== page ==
Databases are rarely a “one-size-fits-all” service. There are different types, deployment methods, and configuration options. As an individual user or DBA, you could install a database on a single node, managed node, or a cluster maintained by your cloud provider’s database-as-a-service (DBaaS). And depending on your app, you could also opt for a more custom setup like creating Galera clusters for MySQL. The decision often comes down to how you need your database to perform and what type of data your application is collecting.
The decision of “managed versus unmanaged” often comes down to the skill set and time availability you or your team have to maintain your infrastructure. A managed database service can allow you to allocate more time to developing your application by deferring critical maintenance and uptime tasks to the cloud provider.
A managed database service gives developers and organizations an easy and cost-effective way to deploy self-sufficient databases clusters. Advanced database administration skills are no longer required to perform routine updates and maintenance. Those tasks are deferred to the cloud provider so developers can focus on other aspects of their application.
Managed database providers help ensure your databases are hosted and patched using best practices, including the deployment of a multi-node database cluster for high availability. This also supports database replicas to failover if the primary node is unavailable for maintenance or experiencing other issues causing downtime.
When considering a managed service, you will see these common features:
- Automated minor and major database version maintenance
- Built-in backups with a clear retention period
- Resizable database nodes to scale up or down based on volume
- Customizable maintenance windows
- High availability to keep your database “up”
- Support for current database versions
- Built-in access controls to allow or restrict access to database node(s)
A managed database service is a great fit for use cases that just require a relatively hands-off database in terms of database management system (DBMS) maintenance and ensuring the underlying infrastructure is up and running.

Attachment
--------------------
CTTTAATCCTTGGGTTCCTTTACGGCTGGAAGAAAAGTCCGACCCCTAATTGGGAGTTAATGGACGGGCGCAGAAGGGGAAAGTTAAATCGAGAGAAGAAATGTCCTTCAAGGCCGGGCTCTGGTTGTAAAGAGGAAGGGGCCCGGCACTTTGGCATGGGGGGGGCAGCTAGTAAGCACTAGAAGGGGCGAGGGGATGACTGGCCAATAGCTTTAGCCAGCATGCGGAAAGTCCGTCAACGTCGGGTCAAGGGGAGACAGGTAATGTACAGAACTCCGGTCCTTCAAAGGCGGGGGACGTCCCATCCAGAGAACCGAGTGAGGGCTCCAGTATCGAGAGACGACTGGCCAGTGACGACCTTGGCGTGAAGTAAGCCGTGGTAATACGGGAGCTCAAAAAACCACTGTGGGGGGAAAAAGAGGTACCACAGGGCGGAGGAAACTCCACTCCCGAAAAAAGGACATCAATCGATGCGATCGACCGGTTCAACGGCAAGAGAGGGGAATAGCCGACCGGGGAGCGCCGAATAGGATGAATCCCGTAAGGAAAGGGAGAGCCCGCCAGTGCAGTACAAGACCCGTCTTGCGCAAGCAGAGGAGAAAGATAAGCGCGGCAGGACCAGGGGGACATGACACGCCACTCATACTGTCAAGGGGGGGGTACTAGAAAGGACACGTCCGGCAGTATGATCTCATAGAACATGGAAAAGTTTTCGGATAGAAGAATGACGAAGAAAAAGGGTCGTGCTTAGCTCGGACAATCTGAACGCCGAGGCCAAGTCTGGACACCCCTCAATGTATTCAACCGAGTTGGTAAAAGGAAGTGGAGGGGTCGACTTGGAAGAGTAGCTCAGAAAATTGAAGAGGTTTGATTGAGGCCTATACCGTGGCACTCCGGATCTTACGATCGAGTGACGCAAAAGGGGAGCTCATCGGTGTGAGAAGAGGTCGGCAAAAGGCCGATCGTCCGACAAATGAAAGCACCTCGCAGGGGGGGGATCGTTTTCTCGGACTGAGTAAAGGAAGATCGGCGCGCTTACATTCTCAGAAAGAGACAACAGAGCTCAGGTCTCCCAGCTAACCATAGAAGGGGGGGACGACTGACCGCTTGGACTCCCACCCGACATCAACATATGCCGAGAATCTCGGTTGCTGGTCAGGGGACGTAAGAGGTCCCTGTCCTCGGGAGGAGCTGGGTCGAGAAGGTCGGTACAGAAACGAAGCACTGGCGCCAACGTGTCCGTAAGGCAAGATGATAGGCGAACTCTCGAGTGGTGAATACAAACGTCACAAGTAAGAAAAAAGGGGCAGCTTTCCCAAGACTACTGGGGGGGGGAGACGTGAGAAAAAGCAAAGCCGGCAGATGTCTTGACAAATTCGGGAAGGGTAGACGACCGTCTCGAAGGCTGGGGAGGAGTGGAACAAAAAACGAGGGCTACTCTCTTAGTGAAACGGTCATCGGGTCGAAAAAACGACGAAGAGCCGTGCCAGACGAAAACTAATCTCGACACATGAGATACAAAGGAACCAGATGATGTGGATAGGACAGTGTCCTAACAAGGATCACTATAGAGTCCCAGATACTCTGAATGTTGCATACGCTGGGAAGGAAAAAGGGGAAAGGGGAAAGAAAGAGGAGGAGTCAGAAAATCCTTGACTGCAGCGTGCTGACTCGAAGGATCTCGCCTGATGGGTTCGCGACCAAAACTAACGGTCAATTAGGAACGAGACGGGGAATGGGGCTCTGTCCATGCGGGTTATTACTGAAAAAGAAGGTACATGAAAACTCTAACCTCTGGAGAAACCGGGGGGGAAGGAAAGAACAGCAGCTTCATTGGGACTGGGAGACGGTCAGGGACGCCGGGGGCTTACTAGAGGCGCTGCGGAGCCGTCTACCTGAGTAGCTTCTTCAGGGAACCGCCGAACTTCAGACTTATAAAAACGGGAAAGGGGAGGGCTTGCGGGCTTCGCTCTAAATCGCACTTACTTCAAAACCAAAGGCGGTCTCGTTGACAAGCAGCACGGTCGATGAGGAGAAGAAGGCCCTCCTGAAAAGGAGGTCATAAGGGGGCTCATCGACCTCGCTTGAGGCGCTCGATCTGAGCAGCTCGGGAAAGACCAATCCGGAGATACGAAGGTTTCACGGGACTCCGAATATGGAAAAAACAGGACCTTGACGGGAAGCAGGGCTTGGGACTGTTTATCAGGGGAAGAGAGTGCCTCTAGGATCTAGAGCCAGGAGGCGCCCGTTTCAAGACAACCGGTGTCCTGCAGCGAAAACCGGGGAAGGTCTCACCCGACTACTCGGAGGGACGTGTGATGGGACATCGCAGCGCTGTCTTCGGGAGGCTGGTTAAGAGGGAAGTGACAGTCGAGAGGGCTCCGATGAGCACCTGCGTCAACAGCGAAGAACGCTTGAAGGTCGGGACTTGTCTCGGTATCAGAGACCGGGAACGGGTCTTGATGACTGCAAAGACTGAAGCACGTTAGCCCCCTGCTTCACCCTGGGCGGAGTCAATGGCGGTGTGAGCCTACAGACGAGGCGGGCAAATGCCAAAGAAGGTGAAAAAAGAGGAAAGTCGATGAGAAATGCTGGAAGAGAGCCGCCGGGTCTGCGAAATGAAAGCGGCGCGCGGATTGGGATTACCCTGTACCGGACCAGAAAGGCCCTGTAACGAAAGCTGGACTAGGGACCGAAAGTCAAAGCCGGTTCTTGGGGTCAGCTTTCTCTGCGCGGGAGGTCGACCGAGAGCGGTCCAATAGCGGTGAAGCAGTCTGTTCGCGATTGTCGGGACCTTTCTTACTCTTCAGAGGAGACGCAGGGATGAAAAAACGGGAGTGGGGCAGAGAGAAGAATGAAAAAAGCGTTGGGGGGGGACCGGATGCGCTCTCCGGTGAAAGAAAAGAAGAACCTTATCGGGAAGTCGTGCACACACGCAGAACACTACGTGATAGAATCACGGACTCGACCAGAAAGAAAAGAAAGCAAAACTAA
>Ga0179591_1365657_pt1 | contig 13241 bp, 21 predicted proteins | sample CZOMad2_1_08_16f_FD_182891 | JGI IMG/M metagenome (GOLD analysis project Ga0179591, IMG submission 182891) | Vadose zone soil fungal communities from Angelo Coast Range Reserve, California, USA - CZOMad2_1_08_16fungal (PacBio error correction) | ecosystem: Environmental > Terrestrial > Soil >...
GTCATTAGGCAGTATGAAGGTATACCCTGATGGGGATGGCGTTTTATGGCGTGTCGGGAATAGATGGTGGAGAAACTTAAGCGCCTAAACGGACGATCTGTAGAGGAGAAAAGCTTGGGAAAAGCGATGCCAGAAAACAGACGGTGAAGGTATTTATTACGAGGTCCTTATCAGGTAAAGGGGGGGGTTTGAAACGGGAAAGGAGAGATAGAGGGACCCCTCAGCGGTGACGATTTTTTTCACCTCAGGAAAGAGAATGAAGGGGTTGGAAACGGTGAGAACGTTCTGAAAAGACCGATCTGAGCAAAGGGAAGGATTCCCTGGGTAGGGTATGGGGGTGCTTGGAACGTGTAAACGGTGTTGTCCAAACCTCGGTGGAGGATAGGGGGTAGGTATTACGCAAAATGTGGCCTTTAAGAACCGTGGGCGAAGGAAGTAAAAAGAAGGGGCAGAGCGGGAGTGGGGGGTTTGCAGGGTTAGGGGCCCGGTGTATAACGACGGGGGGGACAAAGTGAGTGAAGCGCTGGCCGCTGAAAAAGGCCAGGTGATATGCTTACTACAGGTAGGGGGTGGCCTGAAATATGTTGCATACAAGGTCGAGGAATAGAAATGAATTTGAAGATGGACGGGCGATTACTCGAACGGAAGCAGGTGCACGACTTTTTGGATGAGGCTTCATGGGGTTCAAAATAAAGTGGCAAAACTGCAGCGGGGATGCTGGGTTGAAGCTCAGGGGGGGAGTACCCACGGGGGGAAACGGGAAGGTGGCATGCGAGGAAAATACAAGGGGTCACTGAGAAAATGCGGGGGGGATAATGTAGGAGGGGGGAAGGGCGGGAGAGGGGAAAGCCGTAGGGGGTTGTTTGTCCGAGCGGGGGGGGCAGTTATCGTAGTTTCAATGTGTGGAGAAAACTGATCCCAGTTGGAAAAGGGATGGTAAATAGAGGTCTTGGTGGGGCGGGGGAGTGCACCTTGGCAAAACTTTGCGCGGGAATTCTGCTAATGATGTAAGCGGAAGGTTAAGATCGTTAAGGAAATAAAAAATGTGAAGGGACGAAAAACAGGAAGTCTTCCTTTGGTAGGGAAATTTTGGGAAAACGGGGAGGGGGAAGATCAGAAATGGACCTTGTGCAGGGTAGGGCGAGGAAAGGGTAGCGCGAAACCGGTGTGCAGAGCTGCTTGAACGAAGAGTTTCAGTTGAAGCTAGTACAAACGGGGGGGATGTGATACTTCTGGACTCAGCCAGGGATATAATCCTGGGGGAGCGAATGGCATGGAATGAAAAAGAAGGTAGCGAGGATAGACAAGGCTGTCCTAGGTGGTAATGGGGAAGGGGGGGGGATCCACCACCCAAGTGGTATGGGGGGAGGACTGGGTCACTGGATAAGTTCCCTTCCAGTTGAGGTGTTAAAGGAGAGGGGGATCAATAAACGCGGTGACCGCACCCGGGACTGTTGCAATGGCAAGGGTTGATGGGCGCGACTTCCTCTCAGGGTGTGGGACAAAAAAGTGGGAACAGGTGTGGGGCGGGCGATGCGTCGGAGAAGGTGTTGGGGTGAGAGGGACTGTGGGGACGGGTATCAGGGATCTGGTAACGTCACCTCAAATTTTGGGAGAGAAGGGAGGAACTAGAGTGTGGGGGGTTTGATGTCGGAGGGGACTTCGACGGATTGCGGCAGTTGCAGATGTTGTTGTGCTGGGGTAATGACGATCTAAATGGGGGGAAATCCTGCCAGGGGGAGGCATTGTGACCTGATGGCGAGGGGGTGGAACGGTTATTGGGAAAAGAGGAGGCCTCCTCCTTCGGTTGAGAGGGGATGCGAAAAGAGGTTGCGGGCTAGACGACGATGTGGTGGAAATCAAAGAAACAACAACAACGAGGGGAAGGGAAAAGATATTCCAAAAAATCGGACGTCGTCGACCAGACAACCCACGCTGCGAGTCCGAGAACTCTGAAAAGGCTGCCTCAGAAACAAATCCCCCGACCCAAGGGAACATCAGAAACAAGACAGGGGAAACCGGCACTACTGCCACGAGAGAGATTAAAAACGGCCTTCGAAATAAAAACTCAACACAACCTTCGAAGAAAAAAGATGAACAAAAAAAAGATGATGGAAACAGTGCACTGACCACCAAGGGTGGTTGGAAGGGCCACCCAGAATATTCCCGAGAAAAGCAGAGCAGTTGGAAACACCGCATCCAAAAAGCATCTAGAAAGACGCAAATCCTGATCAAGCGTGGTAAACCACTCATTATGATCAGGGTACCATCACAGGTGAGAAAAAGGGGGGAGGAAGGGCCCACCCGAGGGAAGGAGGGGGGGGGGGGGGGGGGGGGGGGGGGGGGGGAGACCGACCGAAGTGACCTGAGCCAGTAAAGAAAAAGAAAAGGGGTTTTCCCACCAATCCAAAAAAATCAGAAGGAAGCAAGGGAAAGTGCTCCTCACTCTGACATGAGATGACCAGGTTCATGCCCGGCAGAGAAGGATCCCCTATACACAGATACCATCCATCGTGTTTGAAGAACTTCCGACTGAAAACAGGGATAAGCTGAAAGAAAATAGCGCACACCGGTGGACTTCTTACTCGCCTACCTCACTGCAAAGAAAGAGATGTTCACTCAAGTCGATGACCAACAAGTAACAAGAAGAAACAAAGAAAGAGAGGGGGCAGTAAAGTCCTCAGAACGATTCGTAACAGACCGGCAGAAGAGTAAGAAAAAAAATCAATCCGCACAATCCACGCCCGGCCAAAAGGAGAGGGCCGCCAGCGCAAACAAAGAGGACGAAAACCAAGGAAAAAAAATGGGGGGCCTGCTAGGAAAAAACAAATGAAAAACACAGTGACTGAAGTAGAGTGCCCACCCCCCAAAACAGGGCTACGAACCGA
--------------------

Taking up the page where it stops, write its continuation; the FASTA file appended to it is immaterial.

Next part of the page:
Unmanaged Database Deployments
Unmanaged database deployments place the burden of support entirely on the developer or infrastructure teams. Often installed as part of a software stack (such as LAMP or LEMP), databases require maintenance, upgrades, and monitoring to ensure reliability and security at the heart of your application. This can be significantly time consuming at scale, and any vulnerabilities can quickly become a breach.
It’s tempting to use a managed service for the majority of workloads to help save time and effort; developers might also find limitations based on the provider’s offering.
When to use an unmanaged database deployment:
- Resource requirements beyond the scope of the providers DBaaS (size or IOPS)
- Lack of support for preferred DBMS or operating system
- Private network or firewall requirements for security purposes
- Data sovereignty compliance
- Advanced data encryption requirements
- Testing major and minor database updates before deploying in production
- Development or testing environments outside of production
Though many industries have strict standards for database security, which can make cloud DBaaS offerings out of compliance, this could also be a matter of preference or internal policy.
Deploying Databases on Linode
You can also deploy database managed systems from the Linode Marketplace or follow our guides to install a database on a variety of Linux distros, like Installing and Configuring MySQL on Ubuntu 20.04.